A fictional reenactment of the pilgrims’ first day ashore in the New World on what is now the Provincetown Peninsula at the end of Cape Cod. Captain Miles Standish has organized a reconnoiter, and among the party is young William Bradford, who will become leader of the Plymouth Colony.
After three days, having refreshed ourselves upon the cold and deep harbor, seventeen of our number set out from the Mayflower to perceive the worth of this narrow parcel. As captain, I desired an adventure to cleave the rust from men and muskets. The woods thereabout were thick-grown and full of thorns, so we were relieved to come upon sand hills. Though, to walk on sand is no great joy after a fair turn of the clock.
Presently, we came to a huge inland sweep of the harbor at the end of which was a long marsh. All the while, we were upon the stretch of sand hills and eagerly sought the firm high ground across the marsh. Some of our party, to save time, wanted to wade the marsh, but our clothes were already wet from wading ashore, and there were signs of affliction in a few noses. So I forced us farther upon the sand, and when we had finally circumvented the marsh to higher ground, I thought, Here we are all the same. Does it matter if we are an hour later in a course that is a thousand leagues from yesterday and knows not one foot of tomorrow?
That evening, we chose a low hill with a good view on which to sleep our first night on the coarse bosom of this wild land. No adventure of any sort had fallen to us, but we set out watches after I warned the men that an idle musket and a mind gone home invite a knife to the throat.
I lay down, one eye upon the stars, the other upon the watch, the better both to observe and protect my life. Lady Sleep was slow to my bed but quick to leave.
I awoke before the first light of my first new world sunrise, having suffocated the others in the bowels (an unpleasantly accurate word) of our ship. Our party brushed the web of night from its stiff joints and set to breakfast – this a looseness of language, for to call breakfast what we also eat at noon and supper is more a nod to custom than to appetite. We chewed – nay, remilled – hardtack thrice daily with no other encouragement than a will to live and hunger’s great tolerance. Two months on the Mayflower of stale September and October flour, and now November flour, were enough to set a man against an army to gain half an acre of seed-wonting soil.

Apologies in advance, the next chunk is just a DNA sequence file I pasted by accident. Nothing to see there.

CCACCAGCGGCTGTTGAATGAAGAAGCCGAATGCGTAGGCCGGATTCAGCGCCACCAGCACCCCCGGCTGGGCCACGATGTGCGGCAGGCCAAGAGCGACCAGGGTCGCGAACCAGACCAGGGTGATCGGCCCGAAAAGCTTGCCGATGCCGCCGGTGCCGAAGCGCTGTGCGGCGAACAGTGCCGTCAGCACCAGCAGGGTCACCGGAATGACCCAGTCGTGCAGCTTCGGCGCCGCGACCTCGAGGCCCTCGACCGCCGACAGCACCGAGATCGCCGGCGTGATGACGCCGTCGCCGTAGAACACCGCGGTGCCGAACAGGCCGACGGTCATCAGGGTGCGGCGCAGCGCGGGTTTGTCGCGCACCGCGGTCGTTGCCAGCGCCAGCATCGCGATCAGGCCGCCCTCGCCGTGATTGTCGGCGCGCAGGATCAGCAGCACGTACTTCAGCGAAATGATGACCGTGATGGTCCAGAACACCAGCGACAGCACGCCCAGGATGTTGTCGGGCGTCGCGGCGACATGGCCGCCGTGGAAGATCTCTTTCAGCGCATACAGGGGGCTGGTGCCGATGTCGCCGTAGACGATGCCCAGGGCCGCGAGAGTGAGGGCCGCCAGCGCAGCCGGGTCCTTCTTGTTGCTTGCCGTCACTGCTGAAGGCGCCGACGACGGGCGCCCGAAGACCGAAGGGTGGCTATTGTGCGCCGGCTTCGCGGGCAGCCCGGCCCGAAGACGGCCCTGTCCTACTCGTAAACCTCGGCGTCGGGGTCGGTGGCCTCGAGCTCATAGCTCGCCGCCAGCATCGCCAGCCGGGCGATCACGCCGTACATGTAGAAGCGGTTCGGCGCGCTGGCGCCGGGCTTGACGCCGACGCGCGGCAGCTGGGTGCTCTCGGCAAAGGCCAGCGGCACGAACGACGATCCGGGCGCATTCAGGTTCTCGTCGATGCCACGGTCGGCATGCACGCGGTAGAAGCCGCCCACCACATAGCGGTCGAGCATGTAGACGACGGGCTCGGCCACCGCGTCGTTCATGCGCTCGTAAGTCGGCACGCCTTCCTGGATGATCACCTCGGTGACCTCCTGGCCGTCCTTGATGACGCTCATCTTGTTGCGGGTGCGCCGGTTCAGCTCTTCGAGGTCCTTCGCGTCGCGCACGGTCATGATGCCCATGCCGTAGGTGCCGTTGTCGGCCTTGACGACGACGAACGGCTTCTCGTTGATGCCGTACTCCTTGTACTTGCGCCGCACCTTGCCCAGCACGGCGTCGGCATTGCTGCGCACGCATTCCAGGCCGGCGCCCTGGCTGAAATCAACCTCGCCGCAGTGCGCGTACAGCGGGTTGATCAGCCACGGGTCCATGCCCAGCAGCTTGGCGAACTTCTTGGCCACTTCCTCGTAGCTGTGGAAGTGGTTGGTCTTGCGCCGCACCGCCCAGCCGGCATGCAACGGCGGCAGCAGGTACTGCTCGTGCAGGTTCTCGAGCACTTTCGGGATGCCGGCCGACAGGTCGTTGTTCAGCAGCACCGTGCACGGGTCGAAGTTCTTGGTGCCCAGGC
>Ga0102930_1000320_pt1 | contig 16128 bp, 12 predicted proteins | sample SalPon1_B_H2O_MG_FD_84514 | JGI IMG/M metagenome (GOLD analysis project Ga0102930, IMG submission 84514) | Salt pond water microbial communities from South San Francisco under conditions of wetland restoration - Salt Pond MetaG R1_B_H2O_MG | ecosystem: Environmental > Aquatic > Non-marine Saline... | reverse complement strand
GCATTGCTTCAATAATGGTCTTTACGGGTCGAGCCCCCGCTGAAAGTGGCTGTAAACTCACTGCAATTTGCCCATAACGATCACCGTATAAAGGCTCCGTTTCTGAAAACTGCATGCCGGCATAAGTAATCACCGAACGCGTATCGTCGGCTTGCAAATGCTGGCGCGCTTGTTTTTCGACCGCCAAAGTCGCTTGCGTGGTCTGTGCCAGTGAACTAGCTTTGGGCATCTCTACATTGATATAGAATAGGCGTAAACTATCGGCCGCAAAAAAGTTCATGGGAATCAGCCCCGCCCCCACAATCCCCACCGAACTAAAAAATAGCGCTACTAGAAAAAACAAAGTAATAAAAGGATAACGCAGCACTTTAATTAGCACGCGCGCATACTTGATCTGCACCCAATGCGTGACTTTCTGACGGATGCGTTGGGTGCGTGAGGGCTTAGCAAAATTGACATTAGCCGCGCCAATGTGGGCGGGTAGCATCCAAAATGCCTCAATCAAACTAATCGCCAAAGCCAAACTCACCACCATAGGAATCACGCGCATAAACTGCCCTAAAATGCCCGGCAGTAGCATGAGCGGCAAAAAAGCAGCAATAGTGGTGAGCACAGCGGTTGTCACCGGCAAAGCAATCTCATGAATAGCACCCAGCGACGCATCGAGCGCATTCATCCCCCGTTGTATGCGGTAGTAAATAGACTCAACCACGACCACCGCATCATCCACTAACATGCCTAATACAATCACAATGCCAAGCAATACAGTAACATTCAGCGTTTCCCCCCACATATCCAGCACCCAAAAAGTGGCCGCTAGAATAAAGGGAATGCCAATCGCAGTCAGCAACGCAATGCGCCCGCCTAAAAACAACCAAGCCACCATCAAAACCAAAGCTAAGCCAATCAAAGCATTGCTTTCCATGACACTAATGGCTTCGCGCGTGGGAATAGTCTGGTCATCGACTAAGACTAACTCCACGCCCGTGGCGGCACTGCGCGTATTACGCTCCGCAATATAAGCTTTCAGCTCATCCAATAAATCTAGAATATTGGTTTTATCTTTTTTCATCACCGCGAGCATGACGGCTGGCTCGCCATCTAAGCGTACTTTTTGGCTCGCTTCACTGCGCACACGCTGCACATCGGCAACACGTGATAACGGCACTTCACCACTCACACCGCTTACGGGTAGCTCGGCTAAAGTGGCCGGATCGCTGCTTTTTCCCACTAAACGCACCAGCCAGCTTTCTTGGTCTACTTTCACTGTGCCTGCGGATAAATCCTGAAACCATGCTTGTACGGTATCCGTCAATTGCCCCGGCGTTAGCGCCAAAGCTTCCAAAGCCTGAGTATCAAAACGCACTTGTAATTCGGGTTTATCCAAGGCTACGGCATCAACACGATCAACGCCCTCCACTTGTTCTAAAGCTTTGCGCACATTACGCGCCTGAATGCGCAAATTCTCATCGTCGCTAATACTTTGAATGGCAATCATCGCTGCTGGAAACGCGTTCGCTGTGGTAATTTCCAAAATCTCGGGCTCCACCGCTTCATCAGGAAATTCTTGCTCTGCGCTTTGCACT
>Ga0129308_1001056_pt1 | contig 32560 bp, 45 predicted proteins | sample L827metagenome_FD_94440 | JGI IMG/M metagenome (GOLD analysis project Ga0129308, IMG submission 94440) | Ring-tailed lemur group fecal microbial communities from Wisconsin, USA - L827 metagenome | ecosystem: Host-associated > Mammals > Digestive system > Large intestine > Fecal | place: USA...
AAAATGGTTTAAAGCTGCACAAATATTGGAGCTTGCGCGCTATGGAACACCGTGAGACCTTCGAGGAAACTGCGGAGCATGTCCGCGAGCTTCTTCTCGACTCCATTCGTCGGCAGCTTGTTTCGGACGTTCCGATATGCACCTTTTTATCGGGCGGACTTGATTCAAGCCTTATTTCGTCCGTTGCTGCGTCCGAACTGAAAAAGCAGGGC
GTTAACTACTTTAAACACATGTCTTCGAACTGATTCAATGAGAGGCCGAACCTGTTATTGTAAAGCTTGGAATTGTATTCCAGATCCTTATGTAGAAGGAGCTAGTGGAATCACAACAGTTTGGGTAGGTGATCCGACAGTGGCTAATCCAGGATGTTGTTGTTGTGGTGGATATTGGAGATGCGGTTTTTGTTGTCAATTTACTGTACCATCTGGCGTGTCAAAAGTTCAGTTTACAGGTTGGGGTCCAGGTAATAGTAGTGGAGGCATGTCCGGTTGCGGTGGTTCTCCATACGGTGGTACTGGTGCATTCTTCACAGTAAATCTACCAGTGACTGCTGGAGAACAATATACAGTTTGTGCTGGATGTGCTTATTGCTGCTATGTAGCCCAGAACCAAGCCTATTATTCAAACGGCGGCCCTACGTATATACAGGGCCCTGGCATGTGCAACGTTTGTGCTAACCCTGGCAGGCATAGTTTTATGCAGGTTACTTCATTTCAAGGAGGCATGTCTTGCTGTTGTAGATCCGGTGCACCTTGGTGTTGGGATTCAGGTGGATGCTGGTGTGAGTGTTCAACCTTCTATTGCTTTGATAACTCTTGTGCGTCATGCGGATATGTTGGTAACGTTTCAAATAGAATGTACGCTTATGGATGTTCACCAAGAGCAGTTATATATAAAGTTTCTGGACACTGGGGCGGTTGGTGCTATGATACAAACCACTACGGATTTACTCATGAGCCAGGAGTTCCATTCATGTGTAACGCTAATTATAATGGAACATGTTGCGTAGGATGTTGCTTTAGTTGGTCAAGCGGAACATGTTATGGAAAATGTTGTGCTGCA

Nor was our water good, it being bitter upon the palate after so much steeping of staves. Tillman, overthrown by desire, cried out for “a cup of tea or, in the name of God, I’ll be the Devil.” And that sparked a fire to appease the devil in us all. How unhappy our lot, that the Devil collects the tolls on God’s highway.
After tea, I once again advised the men in the deportment of their muskets, so that, though not knowing the dangers of the place, we might at least not be a danger to ourselves. Other than myself, there is hardly a soldier among us. This was a great wonder to me, and gnawed at the edge of my sleep. For we had fled half a world – more, from one to another – without notion of conquest, with guessed-at charts, and only tales for experience. I fear it was our ignorance that got us here as much as our courage.
On our way to higher ground, we found a spring welling with fresh water. Two months’ deprivation was not only ended but nearly justified by the sudden pleasure. Even so, a few restrained themselves, afraid of a suspected vileness, as if the elements might differ here. But upon the hungry gulpings by most, the few fell to it.
Here we stopped for another round of hardtack and a better cup of tea. I sat and talked the while with William Bradford. We have grown fond. His head is made of enough solid stuff to anchor our people. William leads not by force of will but by example of his virtue. I am envious, but I am also joyed to see the subtle accumulation of power in one who does not seek it.
“You bring your journal even on this damp adventure,” William said.
“It is my weaving,” I replied. “It not only empties my head of its mundane businesses but fills it up again with play.”
“How fare I in it, if at all I be there?”
“You fare well. That is, if you consent to be the fool to me as king.”
“I’ll be the fool but to no king.”
“If there is no king, the fool may lead.”
“Then they are fools who follow.”
“That is a proper government . . . .”
Richard LeBlond is a retired biologist living in North Carolina. His essays and photographs have appeared in many U.S. and international journals, including Montreal Review, Redux, Compose, Concis, Lowestoft Chronicle, Trampset, and Still Point Arts Quarterly. His work has been nominated for “Best American Travel Writing” and “Best of the Net.”